Pete Freitag Pete Freitag

What is the difference between ASCII Chr(10) and Chr(13)

Updated on December 07, 2023
By Pete Freitag

typewriters have a carriage return

Writing this because I can never remember which ascii code is \n and which is \r. Usually I end up googling my ASCII Cheatsheet for the answer. So here it is fully explained in case you are curious:

What is Chr(10)

The ASCII character code 10 is sometimes written as \n and it is sometimes called a New Line or NL. ASCII character 10 is also called a Line Feed or LF.

On a UNIX based operating system such as Linux or Mac it is all you typically use to delineate a line in a file.

What is Chr(13)

The ASCII character code 13 is called a Carriage Return or CR. On windows based computers files are typically delimited with a Carriage Return Line Feed or CRLF. So that is a Chr(13) followed by a Chr(10) that compose a proper CRLF.

Things such as HTTP headers or MIME mail headers are also delimited with a CRLF.

If you have ever opened a file with notepad on windows and found that it appears that everything is on one line, but then open it in another editor to find that the lines appear, the reason for that is that the file is delimited with only LF Chr(10) and not CRLF. Notepad is not smart enough to know the difference and plops everything on one line. Most text editors on windows besides notepad have no problem with working on files that are only delimited with \n or Chr(10).

This all dates back to the typewriter

The term Carriage Return actually dates back to when typewriters were commonly used. When you hit enter on a typewriter it will advance the paper to the next line (line feed!), however unless you return the carriage (that lever that you move to the left) you would keep typing, here's an example:

I will hit enter now
                    but I forgot to return the carriage

So what should I use as a file line delimiter?

I tend to use only Chr(10) because it takes less space. Unless you have a use case where people will be opening the files you create with notepad, this should work fine.

Also if your file needs to be interfaced with a typewriter, I would make sure you are using a Carriage Return ;-)

Is it Char(10) or Chr(10)?

The name of the function to return an ascii character from an integer character code is not consistent across programming languages. So it depends what language you are using, here is a handy table with some popular languages:

LanguageLine Feed / New LineCarriage Return
Regular Expressions or RegEx\n\r
CFML / ColdFusionChr(10)Chr(13)


What is the difference between ASCII Chr(10) and Chr(13) was first published on May 17, 2019.

Discuss / Follow me on Twitter ↯


When I was a kid we had this manual typewriter in the basement and there was no power or enter key. You just had a big lever and a little lever. The little lever could be set to 1 or 2 for single or double spacing. If you just pushed the big lever it a little, it would advance 1/2 the little lever setting. A little more it would advance the whole little lever setting, and you had to hold it while moving the carriage to the left to do the Carriage Return. If your hand slipped, it would make you do the line feed(s) again to get it back to the beginning of the line. It's amazing to think about how technology has change over the years.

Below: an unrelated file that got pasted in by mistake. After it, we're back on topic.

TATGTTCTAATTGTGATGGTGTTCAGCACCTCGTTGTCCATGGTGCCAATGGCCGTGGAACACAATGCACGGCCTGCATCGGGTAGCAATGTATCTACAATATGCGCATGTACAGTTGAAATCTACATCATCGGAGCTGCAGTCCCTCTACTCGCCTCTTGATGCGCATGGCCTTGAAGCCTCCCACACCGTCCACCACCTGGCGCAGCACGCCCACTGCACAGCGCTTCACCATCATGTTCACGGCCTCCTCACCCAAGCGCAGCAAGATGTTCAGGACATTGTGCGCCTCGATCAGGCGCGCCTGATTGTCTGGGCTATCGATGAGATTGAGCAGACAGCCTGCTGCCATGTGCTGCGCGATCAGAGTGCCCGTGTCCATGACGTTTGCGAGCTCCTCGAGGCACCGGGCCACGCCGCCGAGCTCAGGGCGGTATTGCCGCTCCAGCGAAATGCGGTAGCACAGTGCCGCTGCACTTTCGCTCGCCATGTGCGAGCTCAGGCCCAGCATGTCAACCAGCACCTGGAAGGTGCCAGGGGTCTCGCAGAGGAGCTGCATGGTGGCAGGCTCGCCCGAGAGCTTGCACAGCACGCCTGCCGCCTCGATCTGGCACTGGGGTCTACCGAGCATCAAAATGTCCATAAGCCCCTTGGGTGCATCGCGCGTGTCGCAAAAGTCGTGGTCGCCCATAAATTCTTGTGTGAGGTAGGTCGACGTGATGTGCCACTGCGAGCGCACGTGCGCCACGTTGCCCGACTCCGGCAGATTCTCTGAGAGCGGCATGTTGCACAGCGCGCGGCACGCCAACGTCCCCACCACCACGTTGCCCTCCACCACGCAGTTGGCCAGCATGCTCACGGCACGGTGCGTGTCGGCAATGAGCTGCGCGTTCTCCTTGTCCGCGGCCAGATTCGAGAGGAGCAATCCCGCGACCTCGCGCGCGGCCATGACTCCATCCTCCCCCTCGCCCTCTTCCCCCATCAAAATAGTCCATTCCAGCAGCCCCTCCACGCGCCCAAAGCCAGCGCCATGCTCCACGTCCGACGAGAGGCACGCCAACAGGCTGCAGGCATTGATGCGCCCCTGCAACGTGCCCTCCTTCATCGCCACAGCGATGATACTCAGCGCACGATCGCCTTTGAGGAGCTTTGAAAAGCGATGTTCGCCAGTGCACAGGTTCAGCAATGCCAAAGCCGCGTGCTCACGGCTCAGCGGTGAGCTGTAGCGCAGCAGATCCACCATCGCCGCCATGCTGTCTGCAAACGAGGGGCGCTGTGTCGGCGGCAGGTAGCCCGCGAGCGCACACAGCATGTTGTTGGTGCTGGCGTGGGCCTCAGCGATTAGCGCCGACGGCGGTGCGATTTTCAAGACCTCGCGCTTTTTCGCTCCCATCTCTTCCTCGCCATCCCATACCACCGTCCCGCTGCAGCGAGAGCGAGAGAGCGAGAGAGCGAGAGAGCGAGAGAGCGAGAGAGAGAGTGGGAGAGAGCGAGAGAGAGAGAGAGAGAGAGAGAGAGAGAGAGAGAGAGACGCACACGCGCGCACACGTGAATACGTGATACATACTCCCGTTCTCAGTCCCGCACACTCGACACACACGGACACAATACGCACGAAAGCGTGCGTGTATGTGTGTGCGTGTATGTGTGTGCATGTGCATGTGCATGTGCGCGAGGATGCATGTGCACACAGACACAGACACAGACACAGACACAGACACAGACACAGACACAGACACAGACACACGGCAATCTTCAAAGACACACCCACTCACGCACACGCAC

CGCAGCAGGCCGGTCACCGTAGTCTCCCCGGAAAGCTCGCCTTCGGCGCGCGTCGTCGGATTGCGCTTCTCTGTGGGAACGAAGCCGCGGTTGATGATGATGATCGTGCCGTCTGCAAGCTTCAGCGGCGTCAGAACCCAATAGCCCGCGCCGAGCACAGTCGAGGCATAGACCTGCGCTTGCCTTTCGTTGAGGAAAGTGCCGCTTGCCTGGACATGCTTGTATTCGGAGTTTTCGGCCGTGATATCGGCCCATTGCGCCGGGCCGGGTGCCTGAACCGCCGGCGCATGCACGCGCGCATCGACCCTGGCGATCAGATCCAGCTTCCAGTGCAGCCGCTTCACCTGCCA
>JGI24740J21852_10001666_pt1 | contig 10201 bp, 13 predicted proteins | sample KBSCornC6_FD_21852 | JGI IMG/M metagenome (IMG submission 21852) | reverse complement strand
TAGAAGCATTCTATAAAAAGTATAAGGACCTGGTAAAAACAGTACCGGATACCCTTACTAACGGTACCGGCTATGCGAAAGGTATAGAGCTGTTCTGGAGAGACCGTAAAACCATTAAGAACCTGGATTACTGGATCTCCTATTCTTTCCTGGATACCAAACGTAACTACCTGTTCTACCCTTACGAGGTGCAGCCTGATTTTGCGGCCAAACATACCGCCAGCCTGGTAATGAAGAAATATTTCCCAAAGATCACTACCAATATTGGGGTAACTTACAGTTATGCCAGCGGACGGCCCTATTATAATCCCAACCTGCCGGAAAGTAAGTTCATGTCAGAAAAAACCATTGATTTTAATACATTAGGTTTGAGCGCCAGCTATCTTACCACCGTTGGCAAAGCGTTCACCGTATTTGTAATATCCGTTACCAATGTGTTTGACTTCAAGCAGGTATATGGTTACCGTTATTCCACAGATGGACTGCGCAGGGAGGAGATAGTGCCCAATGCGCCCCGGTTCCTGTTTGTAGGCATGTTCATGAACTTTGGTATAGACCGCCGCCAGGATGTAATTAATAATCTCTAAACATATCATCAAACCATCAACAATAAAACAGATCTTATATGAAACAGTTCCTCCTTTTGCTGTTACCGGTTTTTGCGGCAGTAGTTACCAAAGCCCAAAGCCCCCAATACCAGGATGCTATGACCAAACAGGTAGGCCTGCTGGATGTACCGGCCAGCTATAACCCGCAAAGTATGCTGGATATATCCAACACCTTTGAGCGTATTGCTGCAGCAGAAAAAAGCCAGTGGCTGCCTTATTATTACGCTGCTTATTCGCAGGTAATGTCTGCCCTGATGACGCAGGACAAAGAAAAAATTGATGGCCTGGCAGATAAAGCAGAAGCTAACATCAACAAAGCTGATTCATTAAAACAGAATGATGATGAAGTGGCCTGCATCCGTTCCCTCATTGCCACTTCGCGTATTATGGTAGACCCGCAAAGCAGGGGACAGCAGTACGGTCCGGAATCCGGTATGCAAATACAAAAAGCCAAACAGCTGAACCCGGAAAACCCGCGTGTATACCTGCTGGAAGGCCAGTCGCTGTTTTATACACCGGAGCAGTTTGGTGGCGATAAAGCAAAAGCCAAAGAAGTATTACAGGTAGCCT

by Steve on 04/09/2020 at 12:25:27 PM UTC
Dear Pete,
I think if you look up how an electro-mechanical Telex machine used to work you will find that you needed both carriage return AND line feed in that order for it to work nicely. It took longer for the print head to go all the way to the left so you initiated that first.
If you wanted to cross out a line, you gave carriage return and a load of XXXXX...
AND Yes, I'm old and ugly enough to have used a Telex machine!! :-)
With Regards From
Roger Jefferyes
by Roger Jefferyes on 07/13/2020 at 1:03:19 PM UTC
When you type on a manual typewriter, the carriage moves to the left so the characters are typed "to the right". So when returning the carriage, you are moving the carriage from the left to the right. Right?
by Rufus on 10/07/2020 at 9:45:30 PM UTC
When writing English on paper with a pen by hand, the paper is stationary and ones hand moves to the right across the paper. When the righthand edge of the paper is reached ones hand moves down to the left edge to write the next line.

On a manual mechanical typewriter, the paper is mounted on a roller called a carriage. Between the paper and the key hammers is an ink ribbon. When typing, the key action moves the carriage to the left after the character is impressed on the paper through the ink ribbon. To return to the writing by hand analogy, it would be like keeping the pen hand still and moving the paper underneath to the left instead.

On a manual mechanical typewriter the carriage has a carriage return lever. The first part of its travel advances the paper on the carriage roller. That is the line feed. Continued pressure on the carriage return lever causes the carriage to slide to the right until the left edge of the paper is under the character key hammers. That is a carriage return.

As printing technology developed, the print head moved left to right and paper stayed in same place just moving up a line. However the terminology remained true to a mechanical typewriter.
by Mark on 11/04/2022 at 4:46:11 PM UTC